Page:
Furthermore, the medic – who has worked at Hurley Medical Centre in Flint, Michigan for 25 years – alleges the ban was imposed at the request of the child’s father — and that a note was placed by hospital staff in the patient’s file stating, “No African American nurse to take care of baby.”
The father allegedly asked to speak with a supervisor after saying he “did not want any African-Americans” taking care of his baby.
Battle’s lawsuit states that during the conversation the father rolled up his sleeve to reveal a Swastika tattoo.
“When [Battle] returned for work the next shift she found the note,” the lawsuit claims.
“It was shocking to her. She was very upset. She was very offended. She was in disbelief,” Julie Gafkay, the attorney representing the nurse, told WNEM TV5.
Adding that the alleged note was, “on the outside of the [patient’s] chart and visible for anybody to see.”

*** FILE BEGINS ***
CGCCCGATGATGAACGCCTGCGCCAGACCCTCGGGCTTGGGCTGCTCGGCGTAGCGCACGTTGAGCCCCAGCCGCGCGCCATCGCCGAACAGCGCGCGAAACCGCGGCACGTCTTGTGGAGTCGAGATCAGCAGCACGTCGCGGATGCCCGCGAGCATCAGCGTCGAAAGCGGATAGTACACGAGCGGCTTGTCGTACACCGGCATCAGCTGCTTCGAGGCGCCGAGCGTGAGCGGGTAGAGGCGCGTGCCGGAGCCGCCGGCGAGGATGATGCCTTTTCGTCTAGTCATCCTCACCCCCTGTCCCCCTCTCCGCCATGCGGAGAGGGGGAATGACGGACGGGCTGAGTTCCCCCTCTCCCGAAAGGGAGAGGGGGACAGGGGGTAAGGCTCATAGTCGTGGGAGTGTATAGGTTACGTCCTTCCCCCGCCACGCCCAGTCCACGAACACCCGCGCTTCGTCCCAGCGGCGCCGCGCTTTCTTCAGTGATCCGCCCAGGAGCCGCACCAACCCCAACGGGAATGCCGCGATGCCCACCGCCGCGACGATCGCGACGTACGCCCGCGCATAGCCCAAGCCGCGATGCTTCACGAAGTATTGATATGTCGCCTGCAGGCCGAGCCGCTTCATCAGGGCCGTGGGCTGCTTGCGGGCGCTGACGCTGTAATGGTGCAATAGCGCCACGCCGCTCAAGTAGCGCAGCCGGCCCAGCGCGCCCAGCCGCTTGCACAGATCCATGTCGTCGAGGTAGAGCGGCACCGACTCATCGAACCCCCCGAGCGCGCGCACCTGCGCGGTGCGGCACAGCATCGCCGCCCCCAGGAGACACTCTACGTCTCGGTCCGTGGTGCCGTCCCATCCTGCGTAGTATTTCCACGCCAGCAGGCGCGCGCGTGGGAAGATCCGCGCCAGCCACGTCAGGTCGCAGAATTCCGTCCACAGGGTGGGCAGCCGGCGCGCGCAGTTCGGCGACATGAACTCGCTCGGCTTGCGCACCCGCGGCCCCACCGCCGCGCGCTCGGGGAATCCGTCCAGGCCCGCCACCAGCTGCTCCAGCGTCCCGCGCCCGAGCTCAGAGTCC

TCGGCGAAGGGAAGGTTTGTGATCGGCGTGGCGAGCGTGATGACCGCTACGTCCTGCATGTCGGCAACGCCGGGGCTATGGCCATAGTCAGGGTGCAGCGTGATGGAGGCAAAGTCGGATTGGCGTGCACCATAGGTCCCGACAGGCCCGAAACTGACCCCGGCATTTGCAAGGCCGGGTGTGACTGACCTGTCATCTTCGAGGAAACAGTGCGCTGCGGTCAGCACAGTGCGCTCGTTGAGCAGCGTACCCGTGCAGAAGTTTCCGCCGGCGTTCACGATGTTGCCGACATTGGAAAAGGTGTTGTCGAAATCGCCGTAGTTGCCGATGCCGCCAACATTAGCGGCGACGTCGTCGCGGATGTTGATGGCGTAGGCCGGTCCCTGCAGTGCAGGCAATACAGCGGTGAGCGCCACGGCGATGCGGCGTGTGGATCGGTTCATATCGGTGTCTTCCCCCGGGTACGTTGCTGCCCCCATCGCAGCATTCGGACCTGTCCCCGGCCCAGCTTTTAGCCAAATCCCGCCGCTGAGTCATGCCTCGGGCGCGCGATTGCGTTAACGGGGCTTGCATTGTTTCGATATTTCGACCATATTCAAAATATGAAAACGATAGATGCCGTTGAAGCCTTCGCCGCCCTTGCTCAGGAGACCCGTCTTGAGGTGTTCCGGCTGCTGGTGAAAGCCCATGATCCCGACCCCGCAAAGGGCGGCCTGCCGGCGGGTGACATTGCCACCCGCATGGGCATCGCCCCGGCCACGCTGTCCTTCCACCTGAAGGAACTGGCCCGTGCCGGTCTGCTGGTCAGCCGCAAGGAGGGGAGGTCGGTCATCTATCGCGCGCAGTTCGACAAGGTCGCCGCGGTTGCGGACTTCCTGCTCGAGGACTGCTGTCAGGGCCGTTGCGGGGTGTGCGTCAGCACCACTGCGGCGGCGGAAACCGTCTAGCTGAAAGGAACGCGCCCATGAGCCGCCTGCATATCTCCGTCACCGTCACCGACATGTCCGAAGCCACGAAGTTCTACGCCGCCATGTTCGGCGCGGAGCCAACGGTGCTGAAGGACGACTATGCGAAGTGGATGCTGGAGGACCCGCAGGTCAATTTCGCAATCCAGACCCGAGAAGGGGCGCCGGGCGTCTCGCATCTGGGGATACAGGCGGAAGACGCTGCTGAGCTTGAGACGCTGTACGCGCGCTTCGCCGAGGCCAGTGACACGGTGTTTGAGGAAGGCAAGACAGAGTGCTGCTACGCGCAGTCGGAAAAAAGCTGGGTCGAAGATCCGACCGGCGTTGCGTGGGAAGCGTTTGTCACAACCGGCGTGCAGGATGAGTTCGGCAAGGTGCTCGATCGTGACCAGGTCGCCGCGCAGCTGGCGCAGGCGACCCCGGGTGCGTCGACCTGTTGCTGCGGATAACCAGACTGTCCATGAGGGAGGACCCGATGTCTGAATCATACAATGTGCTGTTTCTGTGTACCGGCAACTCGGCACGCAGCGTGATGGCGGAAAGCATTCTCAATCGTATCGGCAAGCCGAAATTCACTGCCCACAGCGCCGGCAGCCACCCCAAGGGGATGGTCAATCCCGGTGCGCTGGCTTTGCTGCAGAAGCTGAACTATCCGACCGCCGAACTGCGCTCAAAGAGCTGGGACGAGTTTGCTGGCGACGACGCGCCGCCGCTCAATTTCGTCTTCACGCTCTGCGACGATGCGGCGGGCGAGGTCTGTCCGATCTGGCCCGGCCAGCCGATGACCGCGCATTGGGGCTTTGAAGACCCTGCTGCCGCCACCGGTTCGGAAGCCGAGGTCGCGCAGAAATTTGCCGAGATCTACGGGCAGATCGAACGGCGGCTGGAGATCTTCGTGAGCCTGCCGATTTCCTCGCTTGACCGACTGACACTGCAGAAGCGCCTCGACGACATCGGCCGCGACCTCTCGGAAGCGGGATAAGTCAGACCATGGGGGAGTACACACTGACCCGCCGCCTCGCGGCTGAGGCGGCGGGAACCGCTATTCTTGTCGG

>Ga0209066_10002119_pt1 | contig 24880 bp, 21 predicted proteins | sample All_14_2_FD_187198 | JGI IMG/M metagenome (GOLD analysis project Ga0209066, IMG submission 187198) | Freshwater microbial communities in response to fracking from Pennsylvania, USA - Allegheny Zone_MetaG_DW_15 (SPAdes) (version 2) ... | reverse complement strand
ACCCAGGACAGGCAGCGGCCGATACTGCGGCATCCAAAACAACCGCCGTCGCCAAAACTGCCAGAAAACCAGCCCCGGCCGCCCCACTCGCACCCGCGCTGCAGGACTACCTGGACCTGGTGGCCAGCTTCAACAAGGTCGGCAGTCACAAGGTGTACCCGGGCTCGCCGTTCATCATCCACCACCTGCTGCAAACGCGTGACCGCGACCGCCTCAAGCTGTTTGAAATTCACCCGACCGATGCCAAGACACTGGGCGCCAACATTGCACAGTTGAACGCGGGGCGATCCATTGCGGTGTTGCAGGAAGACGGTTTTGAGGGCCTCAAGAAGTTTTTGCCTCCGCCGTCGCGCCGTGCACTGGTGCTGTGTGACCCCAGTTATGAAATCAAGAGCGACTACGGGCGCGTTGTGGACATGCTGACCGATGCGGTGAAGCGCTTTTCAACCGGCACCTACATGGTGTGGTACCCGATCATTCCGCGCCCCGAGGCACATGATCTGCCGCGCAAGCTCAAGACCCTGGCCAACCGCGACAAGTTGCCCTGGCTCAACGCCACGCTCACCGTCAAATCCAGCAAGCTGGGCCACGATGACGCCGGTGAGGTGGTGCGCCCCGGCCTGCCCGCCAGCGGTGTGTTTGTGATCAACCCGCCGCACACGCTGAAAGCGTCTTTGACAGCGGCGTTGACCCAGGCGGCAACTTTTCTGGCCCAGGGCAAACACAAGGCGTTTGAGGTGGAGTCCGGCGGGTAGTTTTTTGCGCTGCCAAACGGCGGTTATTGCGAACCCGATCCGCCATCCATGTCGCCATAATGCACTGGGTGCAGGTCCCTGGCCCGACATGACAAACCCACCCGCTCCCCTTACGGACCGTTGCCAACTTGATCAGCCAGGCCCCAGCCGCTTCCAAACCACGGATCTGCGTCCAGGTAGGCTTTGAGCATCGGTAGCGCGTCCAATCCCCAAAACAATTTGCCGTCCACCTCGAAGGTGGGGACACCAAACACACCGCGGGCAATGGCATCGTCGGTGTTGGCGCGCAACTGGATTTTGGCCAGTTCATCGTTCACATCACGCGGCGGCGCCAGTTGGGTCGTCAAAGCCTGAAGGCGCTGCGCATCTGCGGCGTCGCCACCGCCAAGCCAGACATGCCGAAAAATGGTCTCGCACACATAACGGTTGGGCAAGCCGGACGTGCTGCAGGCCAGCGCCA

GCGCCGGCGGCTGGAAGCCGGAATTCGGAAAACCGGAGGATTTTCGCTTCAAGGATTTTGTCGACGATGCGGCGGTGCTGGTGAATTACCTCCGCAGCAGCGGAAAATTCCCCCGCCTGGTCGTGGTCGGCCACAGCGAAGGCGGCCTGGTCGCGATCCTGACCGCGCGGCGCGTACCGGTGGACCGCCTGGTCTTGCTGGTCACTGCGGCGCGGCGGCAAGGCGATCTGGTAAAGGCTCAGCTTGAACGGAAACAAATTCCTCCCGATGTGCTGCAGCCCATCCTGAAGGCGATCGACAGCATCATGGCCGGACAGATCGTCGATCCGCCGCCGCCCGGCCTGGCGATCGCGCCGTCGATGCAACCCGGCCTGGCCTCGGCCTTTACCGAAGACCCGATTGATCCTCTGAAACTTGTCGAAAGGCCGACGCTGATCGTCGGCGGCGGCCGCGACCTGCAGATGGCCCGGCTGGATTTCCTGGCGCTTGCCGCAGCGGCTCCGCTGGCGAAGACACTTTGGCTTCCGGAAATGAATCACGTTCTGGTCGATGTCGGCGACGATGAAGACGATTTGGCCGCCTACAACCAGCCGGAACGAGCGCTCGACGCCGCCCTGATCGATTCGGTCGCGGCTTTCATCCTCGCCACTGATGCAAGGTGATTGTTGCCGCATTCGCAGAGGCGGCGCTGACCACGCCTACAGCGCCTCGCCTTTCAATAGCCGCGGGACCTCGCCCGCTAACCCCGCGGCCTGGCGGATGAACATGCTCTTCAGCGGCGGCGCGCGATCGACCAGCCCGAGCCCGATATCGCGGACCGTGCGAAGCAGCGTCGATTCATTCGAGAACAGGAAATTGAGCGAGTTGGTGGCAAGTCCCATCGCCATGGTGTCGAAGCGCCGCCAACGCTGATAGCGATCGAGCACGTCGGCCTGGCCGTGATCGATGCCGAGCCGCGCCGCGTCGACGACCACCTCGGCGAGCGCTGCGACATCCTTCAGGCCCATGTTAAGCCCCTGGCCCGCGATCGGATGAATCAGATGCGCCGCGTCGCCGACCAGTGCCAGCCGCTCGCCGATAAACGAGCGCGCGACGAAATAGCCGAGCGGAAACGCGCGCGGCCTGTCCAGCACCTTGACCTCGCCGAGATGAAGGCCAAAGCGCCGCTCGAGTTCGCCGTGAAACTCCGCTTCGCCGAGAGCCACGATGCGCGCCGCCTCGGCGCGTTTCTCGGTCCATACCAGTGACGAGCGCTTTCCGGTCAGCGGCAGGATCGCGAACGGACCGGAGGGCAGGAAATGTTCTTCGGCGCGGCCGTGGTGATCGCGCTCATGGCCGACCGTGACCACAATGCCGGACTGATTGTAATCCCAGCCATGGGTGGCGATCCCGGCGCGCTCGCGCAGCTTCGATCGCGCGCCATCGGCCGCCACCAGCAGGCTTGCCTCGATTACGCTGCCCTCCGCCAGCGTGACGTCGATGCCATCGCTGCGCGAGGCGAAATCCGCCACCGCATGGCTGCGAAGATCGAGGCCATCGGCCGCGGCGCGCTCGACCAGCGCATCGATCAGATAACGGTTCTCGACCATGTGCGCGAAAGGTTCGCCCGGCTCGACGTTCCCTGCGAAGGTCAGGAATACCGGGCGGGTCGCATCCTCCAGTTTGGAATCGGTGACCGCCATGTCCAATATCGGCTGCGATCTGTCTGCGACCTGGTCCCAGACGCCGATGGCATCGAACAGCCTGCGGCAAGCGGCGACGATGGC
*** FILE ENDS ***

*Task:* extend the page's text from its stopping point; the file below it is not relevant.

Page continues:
Although the alleged note was later removed, Battle claims the discrimination continued.
“Even though [the hospital] claimed they weren’t going to continue to follow that – they weren’t going to discriminate – they continued to de facto discriminate against my client and the other African-American nurses,” Gafkay said.
“For the next month they never assigned any African-American nurses to care for that child.”
Adding, “The problem that my client has is not necessarily that the request was made. People will have their prejudices and biases.
“The problem is the hospital actually granted the request.”
The hospital released a statement in response to news of the lawsuit: “Hurley Medical Center does not comment on past or current litigation.”